union for life

Beshlie Pool

Beshlie Pool

Beshlie has worked as a Marine Officer with the Marine Management Organisation since 2009. She is based at Plymouth Fisheries, the most diverse fishery in England. Beshlie has to check the incoming catch, measure them and ensure that the fishermen follow the EU's regulations for sustainable fishing.

Beshlie Pool

When I was about 12, I used to get up half an hour early before walking to school to take the litter off the beach, of my own free will. My mum thought I was a bit of a hippie, so she instilled good environmental and social values in me.

"My first ever job, when I was four years old, was taking crabs out of a fishing net for 20 pence per crab. I should have just carried on from that point really.

"When I was about 12 years old, I used to get up half an hour early before walking to school to take the litter off the beach, of my own free will. My mum thought I was insane. But she was probably a bit of a hippie, so she kind of instilled good environmental and social values in me.

"I knew that I wanted to work with fish. But it just took me a bit longer to figure out what exactly to do with my life. I went to university a bit later than others, at 24. Before that I ran a local fisherman's pub but decided that I wanted to do something a bit more environmental which had to do with the sea.

"When I was doing my MSc in sustainable environmental management I just kept my eye on the job market because the South West doesn't really have that many jobs, and I would have been a fool not to apply for anything that was going. So I applied for this job and got it.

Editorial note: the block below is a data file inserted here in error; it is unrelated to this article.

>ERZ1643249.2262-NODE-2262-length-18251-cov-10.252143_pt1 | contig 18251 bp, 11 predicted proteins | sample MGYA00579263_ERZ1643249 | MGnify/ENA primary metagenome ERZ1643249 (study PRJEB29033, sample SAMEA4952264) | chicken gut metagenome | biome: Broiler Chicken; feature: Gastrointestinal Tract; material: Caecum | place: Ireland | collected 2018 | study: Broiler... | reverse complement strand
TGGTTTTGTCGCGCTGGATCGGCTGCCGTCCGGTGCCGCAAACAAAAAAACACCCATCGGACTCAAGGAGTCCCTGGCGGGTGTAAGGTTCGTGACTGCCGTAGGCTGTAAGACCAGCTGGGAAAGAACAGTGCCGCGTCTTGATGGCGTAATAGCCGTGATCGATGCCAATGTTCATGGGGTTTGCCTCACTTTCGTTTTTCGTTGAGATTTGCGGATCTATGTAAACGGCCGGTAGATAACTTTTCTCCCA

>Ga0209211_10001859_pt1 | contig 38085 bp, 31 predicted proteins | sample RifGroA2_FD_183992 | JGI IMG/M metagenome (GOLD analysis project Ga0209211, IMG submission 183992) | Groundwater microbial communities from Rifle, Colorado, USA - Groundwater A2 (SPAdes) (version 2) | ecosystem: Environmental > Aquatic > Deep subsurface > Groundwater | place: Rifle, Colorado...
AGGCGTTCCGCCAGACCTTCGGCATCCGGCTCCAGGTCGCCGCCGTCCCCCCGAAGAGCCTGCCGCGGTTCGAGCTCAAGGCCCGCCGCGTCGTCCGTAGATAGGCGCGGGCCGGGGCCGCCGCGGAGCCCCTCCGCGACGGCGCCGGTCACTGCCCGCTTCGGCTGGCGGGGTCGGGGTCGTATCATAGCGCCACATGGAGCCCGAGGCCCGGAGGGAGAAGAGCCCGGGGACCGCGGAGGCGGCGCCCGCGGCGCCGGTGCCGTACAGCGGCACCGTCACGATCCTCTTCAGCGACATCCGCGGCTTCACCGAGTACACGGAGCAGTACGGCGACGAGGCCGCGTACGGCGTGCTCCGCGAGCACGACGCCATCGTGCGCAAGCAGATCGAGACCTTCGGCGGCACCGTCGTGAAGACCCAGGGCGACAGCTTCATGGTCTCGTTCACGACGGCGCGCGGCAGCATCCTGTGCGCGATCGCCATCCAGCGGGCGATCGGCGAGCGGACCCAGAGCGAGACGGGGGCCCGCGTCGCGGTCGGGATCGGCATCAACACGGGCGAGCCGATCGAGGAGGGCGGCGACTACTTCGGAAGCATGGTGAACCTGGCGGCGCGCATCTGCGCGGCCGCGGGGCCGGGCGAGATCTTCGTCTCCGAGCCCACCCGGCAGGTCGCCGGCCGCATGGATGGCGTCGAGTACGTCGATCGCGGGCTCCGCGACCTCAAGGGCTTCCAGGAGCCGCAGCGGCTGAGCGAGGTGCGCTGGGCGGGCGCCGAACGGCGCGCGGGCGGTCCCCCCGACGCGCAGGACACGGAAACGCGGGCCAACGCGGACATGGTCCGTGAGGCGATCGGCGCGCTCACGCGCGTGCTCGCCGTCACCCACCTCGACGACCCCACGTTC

"It's a man's job! It's a very masculine world out there. There are a lot of dead things and I can't imagine why it would appeal to women to be honest. Sometimes I think, "Why am I doing this?' People are often impressed when I tell them what I do, 'Wow, there's a girl doing that?' But it does raise a few eyebrows, because it is traditionally such a male environment.

"I think you do get treated differently when you're a woman. It's inevitable really. Some men want to protect you, others look at you like you're their sister and some think, 'It's a girl, what does she know?' There are certain things I can't do, but I happily ask my male colleagues or the fishermen to help me. For example, the boxes of fish are really heavy, so some of my male colleagues will lift them - I just can't do it. Or when you're on the boats it's easier for some of the taller guys to climb and lift things. But us women are good at things they are not. It balances itself out.

"I found it a bit overwhelming at first because it was so masculine. I wore lipstick to work, which I still do every day, but it caused some massive reactions in the beginning. People would say 'What's that on your face?' Some men found it intimidating, others found it something to laugh at. Now they've got used to it.

"I work all sorts of hours so it can be difficult to maintain relationships. If I get a call in the middle of the night about a report of illegal fishing I have to leave the house to check if the reports are true. Another change in my life is that I've stopped eating fish, which is a fairly big deal for someone who used to like to go fishing.

"No two days are ever the same, ever. I can attend meetings with businessmen in the morning then go the quayside in the afternoon, measuring fish. We also have to be really reactive – if we get a report of an offence happening I get in my car.

"I wouldn't change my job. If I went back and someone explained exactly what I'd be doing, I would have been like 'oh no, horrible'. But actually doing it is not as bad as you'd think. I would have made a choice not to, but it would have been the wrong choice.

"Everyone has to take me as I am; I am just stubborn and ignore them. It doesn't matter if I'm a boy or a girl, as long as I do my job properly."